It is important for governments and civil society organizations to use data to inform programming and decisionmaking, because quite often you find that the programs that are designed — to begin with, the design you find that it’s not really reflective of the views of the people, in fact of the needs of the people. The data helps us to ensure that whatever programs or projects we come up with are rightly spot on — they can actually address the issues on the ground — but over and above everything, we believe in results-oriented programs. If we are able to use data or existing information in terms of what we want to do, we are most likely to achieve the results that we seek to achieve.

A regular citizen can try to access this data in a lot of ways. What we have been trying to do is, to begin with, to try and make sure that the data is made available by every institution. We have tried to come up with different platforms where people can interact with data. We are living in a world of big data now, where we are trying to make sense of all the data that we generate on a day-to-day basis, whether through our Facebook or through any other platforms that we have. We are trying to make sure that every citizen is able to access this data, but also to tailor-make or package it in such a way that if we — for instance — we were talking about youth and access to sexual reproductive health services, it’s packaged in such a way that it’s going to be clear to them — it’s going to make sense, it’s going to be relevant to them — instead of coming up with bulky reports which, at the end of the day, you find that the end user is not even able to read or understand what it’s all about.

We’re doing a lot of also data visualizations where we try to simplify complex data findings, where maybe there are certain causal effects that have been identified, so that your ordinary citizen can actually access and make meaningful understanding of the data itself.


MR. MNGOMEZULU: We find that civil society organizations where I come from are still reliant on donor funding, so they still need to do a lot of proposal writing, to do a lot of concept-note writing in a bid to try and find resources. We ensure that there is data available for them to use, for instance data that we generate through routine monitoring for HIV and AIDS programs, where we try to make sure that if an organization is focusing on HIV and AIDS, they are able to actually use that data to actually make their case why they need more HIV-prevention activities, they need more HIV medication activities, so that they can be able to address the problems that we have on the ground.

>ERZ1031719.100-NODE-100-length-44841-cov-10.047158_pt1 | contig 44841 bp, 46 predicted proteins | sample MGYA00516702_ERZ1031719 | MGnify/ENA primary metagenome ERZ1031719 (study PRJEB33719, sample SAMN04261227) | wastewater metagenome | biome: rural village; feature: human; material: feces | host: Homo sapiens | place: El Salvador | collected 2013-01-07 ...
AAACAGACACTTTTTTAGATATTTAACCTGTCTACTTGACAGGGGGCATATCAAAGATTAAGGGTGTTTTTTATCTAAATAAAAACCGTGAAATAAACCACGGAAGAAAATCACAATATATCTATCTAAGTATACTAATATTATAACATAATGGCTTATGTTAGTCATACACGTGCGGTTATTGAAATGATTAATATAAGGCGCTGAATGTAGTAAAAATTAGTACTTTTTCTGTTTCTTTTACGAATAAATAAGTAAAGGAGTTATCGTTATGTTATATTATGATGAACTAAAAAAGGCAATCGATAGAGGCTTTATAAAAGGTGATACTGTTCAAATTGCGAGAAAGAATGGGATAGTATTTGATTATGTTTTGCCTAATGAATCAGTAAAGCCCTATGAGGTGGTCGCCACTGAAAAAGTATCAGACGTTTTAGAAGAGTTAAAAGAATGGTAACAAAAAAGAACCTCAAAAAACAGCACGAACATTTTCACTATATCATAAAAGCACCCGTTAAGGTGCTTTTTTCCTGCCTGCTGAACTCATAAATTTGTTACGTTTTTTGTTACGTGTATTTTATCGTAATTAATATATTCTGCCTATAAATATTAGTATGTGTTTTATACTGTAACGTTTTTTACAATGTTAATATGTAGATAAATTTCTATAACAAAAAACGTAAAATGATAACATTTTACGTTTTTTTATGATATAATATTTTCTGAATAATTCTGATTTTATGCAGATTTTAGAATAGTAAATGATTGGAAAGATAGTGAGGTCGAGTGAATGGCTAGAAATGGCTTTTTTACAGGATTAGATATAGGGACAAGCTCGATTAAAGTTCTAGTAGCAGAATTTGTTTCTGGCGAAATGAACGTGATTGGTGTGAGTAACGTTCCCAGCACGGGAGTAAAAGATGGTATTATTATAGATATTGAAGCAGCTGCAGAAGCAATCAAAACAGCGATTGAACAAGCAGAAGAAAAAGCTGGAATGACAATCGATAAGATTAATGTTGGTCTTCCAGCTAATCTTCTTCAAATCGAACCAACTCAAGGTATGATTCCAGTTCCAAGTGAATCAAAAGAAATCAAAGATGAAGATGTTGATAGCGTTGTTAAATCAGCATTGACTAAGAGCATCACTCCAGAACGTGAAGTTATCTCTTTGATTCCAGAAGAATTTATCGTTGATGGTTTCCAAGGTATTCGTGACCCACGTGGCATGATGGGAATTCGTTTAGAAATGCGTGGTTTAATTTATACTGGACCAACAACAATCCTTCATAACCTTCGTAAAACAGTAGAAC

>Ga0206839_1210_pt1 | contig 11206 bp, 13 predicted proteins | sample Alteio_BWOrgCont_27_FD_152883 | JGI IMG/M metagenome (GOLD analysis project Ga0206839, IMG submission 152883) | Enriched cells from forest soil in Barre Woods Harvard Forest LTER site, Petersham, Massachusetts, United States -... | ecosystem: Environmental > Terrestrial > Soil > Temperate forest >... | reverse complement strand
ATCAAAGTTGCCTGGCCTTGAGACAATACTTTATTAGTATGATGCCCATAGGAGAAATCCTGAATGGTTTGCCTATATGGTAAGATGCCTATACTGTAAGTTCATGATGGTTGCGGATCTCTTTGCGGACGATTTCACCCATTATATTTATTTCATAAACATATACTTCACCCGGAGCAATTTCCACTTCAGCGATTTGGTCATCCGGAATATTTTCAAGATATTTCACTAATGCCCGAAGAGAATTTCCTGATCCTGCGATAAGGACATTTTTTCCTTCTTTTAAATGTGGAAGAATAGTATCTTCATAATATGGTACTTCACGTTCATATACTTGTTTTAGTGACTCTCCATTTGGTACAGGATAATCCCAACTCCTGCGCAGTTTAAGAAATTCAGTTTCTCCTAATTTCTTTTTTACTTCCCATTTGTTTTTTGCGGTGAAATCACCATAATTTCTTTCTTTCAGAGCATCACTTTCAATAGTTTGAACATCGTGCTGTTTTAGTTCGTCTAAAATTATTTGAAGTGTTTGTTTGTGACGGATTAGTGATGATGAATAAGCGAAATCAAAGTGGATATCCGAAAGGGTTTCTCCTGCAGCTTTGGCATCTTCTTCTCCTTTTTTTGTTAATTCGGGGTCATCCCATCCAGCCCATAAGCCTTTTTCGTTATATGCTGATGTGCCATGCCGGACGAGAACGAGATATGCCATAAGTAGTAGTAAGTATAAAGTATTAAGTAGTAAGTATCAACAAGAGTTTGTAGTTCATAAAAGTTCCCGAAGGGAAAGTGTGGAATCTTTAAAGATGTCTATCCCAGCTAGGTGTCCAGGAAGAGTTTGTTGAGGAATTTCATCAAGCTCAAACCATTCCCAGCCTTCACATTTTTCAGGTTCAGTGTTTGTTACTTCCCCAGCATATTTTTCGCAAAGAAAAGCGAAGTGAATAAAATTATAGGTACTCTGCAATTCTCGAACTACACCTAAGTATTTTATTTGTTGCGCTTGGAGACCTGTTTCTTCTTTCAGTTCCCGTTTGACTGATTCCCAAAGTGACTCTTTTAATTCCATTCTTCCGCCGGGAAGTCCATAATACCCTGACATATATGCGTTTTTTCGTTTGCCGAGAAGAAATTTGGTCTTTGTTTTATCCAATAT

VOICE OVER: Melusi believes in volunteering. In fact, it was by volunteering that he was able to develop his skills and find a job.

MR. MNGOMEZULU: I found my way to this kind of work through volunteerism. Immediately I finished undergrad school, I volunteered for the Coordinating Assembly for Non-Governmental Organisations, which is the mother body or the umbrella body of civil society organizations in Swaziland. I graduated in 2013, and from there I volunteered in that organization. That was when I was introduced in monitoring and evaluation, and I took keen interest. I saw it as means to trying to aid or to strengthen the elusive nature of development back home, so I took interest in it and I did a lot of on-the-job training. I attended a lot of workshops and certificate courses and a lot more, which was aimed at maybe giving much more skills to me to be able to understand what it is and what it entails.

I volunteered in that organization for about two years, and from there I came up with vast experience, because I was eventually considered for an officer position, and from there I kept going until today.

Yes, I can say that was my wait period, but it was a great wait period because it gave me an insight to another side of development that I never looked at. We normally look at development as the actual programs themselves; we never look into what actually aids the programs to become what they are, how can we make sure that the programs work and how can we provide checks and balances, and how can we even measure the impact or demonstrate the impact of the development initiatives that we have.

I decided to volunteer for an organization because it’s not easy to get into formal employment, especially soon after graduation, because you’d find that a certain amount of experience is required, and immediately after graduation you normally have that expectation that I’m just going to graduate and get a job. But actually, the reality, you find that that’s not the case. I volunteered because I had seen my friends who had gone before me who had joined the organization through volunteerism and I thought it was something that was worth giving a shot. When I did volunteer, I discovered that there is quite a lot to learn.